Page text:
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Post Operative Instructions

Home Recovery

Before you are discharged from the hospital, Dr Eugene Wong and his team will give you specific postoperative instructions for you to follow at home depending on the type of surgery you undergo. This will include any activity restrictions, instructions on the care of surgical incisions, and medication usage. Following these instructions is crucial to your recovery. If you are unsure of any of these instructions, ask for clarification.

In general, you can expect your surgical wound to be sore immediately following surgery, and this should improve day-to-day over the 2-4 postoperative weeks. Your leg or arm pain may be immediately improved or even gone, or you may continue to experience some pain for a number of days to weeks. Even if your extremity pain is completely gone after surgery, you can expect some intermittent pain over the first six weeks after surgery, as the surrounding tissues heal and inflammation subsides. Do not worry if this happens; it is a normal occurrence. Severe persistent leg or arm pain should not recur, and should be reported to Dr Wong

Incision Care

Spinal surgery often involves more than one incision depending on the surgical approach used to perform the operation. When you are discharged home you may still have a surgical dressing on your incision. The tape strips on the skin should be left in place. They may get wet in the shower, but should not be rubbed with a washcloth or a drying towel or they may come off. Carefully dry this area by patting rather than rubbing. Eventually, the tape strips will fall off on their own; if they are still in place they will be removed at the time of the first postoperative office visit. Do not bathe or soak the wound site until after the first postoperative visit.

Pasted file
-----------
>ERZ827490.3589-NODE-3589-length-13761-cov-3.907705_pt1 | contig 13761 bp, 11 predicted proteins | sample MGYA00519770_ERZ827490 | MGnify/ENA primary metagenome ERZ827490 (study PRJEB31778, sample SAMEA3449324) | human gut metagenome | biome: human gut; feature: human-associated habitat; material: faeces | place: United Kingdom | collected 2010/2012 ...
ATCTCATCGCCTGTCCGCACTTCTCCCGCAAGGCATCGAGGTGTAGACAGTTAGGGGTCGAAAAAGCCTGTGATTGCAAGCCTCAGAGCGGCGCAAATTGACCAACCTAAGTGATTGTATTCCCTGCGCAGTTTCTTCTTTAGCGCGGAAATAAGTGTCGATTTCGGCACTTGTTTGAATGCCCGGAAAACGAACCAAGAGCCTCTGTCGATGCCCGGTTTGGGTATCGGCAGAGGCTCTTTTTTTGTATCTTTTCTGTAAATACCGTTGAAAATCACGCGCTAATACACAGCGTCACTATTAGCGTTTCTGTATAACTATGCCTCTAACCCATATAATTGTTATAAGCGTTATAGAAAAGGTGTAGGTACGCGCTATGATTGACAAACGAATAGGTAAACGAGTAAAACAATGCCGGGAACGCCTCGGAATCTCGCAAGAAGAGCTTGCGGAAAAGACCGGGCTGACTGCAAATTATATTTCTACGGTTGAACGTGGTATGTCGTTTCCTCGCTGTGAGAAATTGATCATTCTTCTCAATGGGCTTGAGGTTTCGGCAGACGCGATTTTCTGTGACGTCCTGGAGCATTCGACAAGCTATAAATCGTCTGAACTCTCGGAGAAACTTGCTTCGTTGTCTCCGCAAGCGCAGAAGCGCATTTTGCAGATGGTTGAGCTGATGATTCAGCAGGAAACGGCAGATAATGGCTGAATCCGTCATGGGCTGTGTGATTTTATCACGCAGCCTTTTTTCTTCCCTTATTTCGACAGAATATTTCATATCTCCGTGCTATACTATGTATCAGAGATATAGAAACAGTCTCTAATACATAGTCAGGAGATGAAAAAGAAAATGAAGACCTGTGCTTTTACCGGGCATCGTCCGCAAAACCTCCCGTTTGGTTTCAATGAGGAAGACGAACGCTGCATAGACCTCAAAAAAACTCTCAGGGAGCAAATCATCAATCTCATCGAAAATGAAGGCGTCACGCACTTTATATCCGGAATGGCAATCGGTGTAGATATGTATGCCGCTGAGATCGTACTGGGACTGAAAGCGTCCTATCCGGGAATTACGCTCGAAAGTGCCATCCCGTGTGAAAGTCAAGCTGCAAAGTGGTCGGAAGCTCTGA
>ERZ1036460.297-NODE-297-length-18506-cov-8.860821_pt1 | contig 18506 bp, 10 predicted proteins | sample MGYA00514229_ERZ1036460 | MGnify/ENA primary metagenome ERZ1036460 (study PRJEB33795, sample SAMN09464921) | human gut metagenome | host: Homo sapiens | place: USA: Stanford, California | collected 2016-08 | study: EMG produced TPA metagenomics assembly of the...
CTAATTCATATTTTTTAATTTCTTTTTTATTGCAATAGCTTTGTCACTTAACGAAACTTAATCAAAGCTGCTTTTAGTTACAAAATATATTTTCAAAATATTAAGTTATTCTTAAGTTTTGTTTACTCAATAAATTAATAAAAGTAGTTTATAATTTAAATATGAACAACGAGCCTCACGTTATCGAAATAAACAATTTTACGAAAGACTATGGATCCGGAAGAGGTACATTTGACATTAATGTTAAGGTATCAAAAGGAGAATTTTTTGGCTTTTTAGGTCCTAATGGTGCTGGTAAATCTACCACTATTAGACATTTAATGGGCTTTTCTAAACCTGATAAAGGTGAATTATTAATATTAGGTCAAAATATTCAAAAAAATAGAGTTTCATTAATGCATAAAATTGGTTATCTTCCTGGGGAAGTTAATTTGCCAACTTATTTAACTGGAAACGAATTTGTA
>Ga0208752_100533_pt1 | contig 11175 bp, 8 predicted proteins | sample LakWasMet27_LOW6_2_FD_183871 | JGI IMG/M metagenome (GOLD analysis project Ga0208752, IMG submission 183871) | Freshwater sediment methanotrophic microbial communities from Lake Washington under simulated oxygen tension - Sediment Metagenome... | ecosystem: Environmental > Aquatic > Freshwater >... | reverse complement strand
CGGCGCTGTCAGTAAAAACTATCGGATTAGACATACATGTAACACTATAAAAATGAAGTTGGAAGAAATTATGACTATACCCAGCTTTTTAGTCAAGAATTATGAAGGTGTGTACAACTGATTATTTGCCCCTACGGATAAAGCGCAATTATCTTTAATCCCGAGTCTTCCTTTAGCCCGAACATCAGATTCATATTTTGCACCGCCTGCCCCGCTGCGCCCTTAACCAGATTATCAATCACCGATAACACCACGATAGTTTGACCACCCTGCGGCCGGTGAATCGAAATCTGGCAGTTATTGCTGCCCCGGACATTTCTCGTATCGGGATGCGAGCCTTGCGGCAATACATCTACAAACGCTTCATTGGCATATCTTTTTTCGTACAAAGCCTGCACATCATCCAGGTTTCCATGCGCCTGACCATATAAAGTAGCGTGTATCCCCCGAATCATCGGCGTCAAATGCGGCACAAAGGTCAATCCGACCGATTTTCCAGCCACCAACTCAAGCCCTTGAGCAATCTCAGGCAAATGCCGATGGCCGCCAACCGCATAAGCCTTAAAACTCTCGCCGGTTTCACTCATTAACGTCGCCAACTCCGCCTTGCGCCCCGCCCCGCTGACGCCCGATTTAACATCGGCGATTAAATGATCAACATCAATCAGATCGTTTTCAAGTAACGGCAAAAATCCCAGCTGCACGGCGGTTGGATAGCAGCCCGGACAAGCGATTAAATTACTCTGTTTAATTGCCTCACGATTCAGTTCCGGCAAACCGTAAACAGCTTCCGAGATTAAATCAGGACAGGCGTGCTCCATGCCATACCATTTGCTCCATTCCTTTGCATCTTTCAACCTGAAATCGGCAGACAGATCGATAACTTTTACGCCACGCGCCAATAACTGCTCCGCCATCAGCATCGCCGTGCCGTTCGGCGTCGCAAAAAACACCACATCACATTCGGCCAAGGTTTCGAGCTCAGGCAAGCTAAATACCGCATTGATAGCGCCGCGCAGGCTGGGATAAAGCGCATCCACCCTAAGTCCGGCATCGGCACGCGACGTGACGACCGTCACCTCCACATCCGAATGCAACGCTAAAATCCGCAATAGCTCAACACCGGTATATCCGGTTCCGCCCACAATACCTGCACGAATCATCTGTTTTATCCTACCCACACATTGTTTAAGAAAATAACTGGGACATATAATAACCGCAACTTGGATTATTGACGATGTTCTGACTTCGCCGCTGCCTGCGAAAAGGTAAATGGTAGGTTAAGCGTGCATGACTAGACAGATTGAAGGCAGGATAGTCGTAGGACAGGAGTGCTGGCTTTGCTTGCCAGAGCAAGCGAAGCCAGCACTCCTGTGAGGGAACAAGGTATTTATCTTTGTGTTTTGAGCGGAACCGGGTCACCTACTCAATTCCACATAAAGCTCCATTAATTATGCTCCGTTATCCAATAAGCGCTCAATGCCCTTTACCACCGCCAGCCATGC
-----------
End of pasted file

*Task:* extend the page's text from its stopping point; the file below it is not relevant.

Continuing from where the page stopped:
At the time of hospital discharge, your wound is being covered by an outer gauze dressing held on by clear plastic or white tape, and an inner dressing of white tape strips applied directly to the skin. You should not shower with the outer dressings on, but instead should sponge bathe around the collar. During this early recovery period, you will also be instructed to keep your incision clean and dry, making sure only to use soap and water to cleanse the area. If there is any drainage from the wound when home, you should keep it dry, wash around it, and keep it covered with a sterile gauze dressing changed at least daily. This is especially true if there is any persistent drainage from the wound itself.

The wound stitches (sutures) are absorbable. The ends of the suture may be protruding from the skin at the ends of the wound. These should be left alone, or covered with a gauze if they are irritating under the brace. These ends will be removed at the first postoperative visit if they have not fallen off on their own.

Call Dr Wong's office to report any persistent drainage for over two days, to discuss and receive specific instructions for your particular situation. Antibiotics may be prescribed for 7-10 days and should be used until finished.

Showering and getting the wound wet is generally permitted once the wound is dry and without drainage, but the wounds should not be submerged in a tub, pool, or body of water until it has healed. You should also avoid the use of skin lotions in the area of the incision(s) in the early postoperative period; you need to keep this area dry until it has had the opportunity to heal well.